Noodles & Company has decent noodles, which is fitting considering the name of the place.
You place your order and pay, similar to Chipotle, but then you go fill your drink and take a seat. Your food is brought out a few minutes on real dishware, well presented. It’s fast food, but it doesn’t feel like it. It’s a nice touch.
I tried the Indonesian Peanut Saute with chicken. It was recommended to me, the advice being that it tasted more like Pad Thai than their Pad Thai; it’s also the most spicy dish on the menu. Not too spicy, but the mix of flavor was pretty decent for a chain. The kitchen makes a point not to drown the dish in sauce, so a bit of freshly squeezed lime juice helped bring out the flavor. The chicken was a little dry, but I think this worked well since it was easily split into bite size chunks for cleaning the remaining sauce out of the bowl.
Surprisingly they also have a pretty mean Caesar Salad. It’s a simple dish to prepare, but I feel like a lot of salads come out with limp greens and mushy cheese. As advertised the greenery was crisp, lightly tossed with dressing, and the Parmesan cheese was cured and cut thick.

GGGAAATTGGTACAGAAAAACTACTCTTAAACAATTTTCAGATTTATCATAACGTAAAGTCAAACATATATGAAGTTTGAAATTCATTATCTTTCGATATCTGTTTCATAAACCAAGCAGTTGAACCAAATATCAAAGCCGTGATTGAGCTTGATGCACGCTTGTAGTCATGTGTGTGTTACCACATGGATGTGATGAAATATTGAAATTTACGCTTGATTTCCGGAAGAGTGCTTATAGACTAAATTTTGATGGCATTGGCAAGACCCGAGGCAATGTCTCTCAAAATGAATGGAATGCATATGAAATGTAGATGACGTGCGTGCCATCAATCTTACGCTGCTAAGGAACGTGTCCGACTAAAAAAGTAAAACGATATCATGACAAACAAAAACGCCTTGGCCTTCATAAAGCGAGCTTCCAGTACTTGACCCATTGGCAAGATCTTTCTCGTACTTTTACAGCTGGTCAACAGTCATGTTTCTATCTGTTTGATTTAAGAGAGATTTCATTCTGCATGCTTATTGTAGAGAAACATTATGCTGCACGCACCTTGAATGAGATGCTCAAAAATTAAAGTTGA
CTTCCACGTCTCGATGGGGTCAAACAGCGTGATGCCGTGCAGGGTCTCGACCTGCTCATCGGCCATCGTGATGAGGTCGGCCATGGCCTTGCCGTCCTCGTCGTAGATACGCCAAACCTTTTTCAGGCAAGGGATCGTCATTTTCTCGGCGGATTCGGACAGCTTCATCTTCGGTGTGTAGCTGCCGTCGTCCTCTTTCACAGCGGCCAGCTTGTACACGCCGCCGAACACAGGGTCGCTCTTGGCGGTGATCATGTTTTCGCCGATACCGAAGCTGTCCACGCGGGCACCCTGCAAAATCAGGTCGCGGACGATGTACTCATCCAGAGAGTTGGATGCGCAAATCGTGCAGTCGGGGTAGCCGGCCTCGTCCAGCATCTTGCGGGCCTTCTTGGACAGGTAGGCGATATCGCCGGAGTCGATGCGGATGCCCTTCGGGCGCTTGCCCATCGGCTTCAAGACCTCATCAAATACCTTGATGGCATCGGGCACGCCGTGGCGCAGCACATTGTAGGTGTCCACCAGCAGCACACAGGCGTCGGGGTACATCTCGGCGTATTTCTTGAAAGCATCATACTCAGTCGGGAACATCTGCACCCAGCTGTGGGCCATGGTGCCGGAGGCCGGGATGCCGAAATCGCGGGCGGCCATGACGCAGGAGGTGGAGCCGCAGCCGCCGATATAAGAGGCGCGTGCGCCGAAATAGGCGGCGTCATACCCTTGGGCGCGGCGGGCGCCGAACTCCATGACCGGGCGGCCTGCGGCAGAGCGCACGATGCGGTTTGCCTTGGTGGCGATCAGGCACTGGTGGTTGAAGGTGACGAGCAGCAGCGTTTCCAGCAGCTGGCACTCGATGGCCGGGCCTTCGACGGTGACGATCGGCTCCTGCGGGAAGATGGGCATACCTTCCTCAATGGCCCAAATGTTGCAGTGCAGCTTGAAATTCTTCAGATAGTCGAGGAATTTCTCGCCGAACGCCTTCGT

Two people had the Japanese Pan Noodles. It has caramelized udon-style noodles and looked really good. Note to self: try that.
Let’s face it, Noodles & Company is a pasta bar. A medium bowl is $5-6. A large is $7.75. You can combo a medium bowl and a small side salad or soup for the same price as a large. While it isn’t marked up as much as a formal restaurant, it’s still pricey for pasta. I’d definitely skip the spaghetti and macaroni options and anything else you can make easily at home. But if I were in the area and was craving some udon-style noodles or ethnic spices that I don’t stock in my kitchen, I’d stop in for a bowl.